• kaputte Ehe (a marriage that is close to falling apart)

Edit: There is one particular usage case that is not German. Hitler kaput (Гитлер капут) is a common Russian expression (and a comedy movie from 2008), but I've never heard kaputt referring to a person in German (apart from being tired).

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    I have to add here that "kaputt" is being used to refer to a person, at least in the Ruhr area: "Der Typ ist total kaputt" (literal: "That guy is totally defective"), meaning that that guy has life problems or psychological problems or physiological problems that are showing to a visible extent. – orithena Mar 18 at 14:50
  • @orithena Interesting, now that you say that I also think one could casually say "das ist so'n total kaputter Penner" or similar to describe somebody in (not just temporarily) bad shape. – Peter A. Schneider Mar 18 at 17:47
  • what do you say for bremse? – BЈовић Mar 19 at 10:42
  • "Die Bremse ist kaputt." Especially for a car where the brakes are getting thinner with time: "Die Bremse ist runter" (colloquial). More officially I'd say "Die Bremse ist nicht in Ordnung" or "… muss gemacht werden". "… muss repariert werden" is correct but sound a bit formal (like in court, for instance). – Alfe Mar 19 at 15:46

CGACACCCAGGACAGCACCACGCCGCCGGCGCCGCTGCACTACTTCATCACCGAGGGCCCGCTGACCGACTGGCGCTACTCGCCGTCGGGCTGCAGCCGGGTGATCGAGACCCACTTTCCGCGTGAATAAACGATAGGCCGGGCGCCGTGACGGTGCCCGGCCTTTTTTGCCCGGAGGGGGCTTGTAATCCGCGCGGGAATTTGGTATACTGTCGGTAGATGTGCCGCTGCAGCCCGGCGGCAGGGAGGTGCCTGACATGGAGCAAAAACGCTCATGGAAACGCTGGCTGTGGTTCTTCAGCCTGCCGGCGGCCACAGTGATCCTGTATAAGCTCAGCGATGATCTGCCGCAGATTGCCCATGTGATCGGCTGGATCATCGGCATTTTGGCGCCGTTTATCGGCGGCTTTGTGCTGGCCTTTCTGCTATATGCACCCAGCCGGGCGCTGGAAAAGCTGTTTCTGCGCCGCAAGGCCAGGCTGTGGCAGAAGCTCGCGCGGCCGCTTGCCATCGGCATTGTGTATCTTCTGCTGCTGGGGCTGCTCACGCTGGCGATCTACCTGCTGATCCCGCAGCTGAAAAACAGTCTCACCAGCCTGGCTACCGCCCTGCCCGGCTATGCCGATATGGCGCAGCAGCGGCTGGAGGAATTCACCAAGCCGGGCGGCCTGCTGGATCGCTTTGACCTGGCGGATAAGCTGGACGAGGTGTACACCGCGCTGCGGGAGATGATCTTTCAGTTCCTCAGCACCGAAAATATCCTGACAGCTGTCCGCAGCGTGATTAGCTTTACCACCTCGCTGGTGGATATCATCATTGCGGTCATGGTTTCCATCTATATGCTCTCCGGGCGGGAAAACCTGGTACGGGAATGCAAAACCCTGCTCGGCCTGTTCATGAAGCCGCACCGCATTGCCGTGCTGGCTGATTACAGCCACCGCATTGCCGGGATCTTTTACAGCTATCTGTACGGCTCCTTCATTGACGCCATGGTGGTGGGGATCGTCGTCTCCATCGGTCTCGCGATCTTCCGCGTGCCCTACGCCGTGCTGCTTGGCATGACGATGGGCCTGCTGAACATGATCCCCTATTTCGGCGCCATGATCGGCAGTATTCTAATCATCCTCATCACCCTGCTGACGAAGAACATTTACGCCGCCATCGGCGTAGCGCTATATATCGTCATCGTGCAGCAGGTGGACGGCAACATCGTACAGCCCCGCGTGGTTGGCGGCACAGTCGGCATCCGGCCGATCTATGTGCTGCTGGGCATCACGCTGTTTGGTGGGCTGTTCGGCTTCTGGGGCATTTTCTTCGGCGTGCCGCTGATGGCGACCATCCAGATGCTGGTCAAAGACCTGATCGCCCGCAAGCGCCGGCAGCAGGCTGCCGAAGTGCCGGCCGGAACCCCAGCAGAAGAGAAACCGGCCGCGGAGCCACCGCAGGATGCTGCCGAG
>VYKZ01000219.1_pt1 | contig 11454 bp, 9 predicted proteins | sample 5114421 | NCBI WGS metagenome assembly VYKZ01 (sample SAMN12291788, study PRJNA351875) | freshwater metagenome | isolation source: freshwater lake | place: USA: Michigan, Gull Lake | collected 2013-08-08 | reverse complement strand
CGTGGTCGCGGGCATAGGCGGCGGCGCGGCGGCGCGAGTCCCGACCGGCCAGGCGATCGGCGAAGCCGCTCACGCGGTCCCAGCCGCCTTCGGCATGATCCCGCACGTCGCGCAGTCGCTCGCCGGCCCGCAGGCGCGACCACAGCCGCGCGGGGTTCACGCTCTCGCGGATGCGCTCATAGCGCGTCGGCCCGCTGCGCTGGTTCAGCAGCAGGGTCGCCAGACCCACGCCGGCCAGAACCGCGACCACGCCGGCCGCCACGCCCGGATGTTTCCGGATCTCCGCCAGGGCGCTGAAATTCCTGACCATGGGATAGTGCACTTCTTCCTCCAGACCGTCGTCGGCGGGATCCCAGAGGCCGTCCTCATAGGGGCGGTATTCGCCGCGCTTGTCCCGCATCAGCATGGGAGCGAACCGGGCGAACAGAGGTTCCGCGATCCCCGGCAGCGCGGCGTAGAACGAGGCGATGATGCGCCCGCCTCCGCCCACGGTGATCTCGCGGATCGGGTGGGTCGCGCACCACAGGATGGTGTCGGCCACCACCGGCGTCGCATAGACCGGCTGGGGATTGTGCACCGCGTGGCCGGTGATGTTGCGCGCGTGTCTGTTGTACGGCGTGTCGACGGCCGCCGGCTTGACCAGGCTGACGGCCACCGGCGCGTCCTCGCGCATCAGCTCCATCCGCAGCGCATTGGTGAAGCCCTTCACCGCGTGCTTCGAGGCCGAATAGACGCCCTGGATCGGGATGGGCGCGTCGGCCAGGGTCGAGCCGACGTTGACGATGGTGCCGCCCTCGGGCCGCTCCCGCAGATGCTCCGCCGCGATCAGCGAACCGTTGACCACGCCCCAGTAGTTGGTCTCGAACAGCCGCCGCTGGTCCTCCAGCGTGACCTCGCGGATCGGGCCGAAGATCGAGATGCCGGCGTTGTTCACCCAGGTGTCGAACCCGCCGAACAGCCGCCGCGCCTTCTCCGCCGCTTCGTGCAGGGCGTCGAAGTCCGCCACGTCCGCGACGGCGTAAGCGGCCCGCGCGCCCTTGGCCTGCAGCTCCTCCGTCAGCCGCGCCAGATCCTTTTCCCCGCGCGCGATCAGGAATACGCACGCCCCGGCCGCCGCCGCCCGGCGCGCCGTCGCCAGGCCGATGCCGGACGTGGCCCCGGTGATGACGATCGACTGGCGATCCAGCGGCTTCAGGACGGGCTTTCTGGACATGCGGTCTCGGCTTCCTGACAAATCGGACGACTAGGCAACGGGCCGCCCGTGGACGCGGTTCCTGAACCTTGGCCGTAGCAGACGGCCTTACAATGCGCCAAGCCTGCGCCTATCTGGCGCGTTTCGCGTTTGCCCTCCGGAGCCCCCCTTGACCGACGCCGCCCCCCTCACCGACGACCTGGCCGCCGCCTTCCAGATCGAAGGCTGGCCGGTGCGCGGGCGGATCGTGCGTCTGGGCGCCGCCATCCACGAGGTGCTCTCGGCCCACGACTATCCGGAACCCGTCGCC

• Russians love this word. They also use it in conjunction with Hitler. So "Hitler kaputt" means something (anything really) has been broken beyond measure. – jayarjo Mar 20 at 9:17
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Where I come from "kaputt" is widely used in several ways:

"Bisch du kaputt?" - Are you crazy? (jokingly)
"Mein Auto ist kaputt" - My car doesn't function anymore
"Ich bin echt kaputt" - I'm really exhausted
"Mein Knie ist kaputt" - I can't use my knee well (jokingly)

In formal language it still can be used to say that something is defect/damaged but most of the times there are other words used, like "defekt/beschädigt".

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    Not to forget im A***h – yunzen Mar 19 at 8:48
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    @yunzen although if your Knee is im A****, then that also conjures weird anatomical associations for some people – Sty Mar 19 at 15:24
  • @Sty It's not in my A***h as far as I can tell :) – yunzen Mar 20 at 7:55
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As the other answers state, kaputt is a very common word in conversation. In some dialects or subcultures, other words may be more common, such as hinüber / hin, im Eimer, and so on. Another extremely common way to express "is broken" is using a more descriptive phrase, like: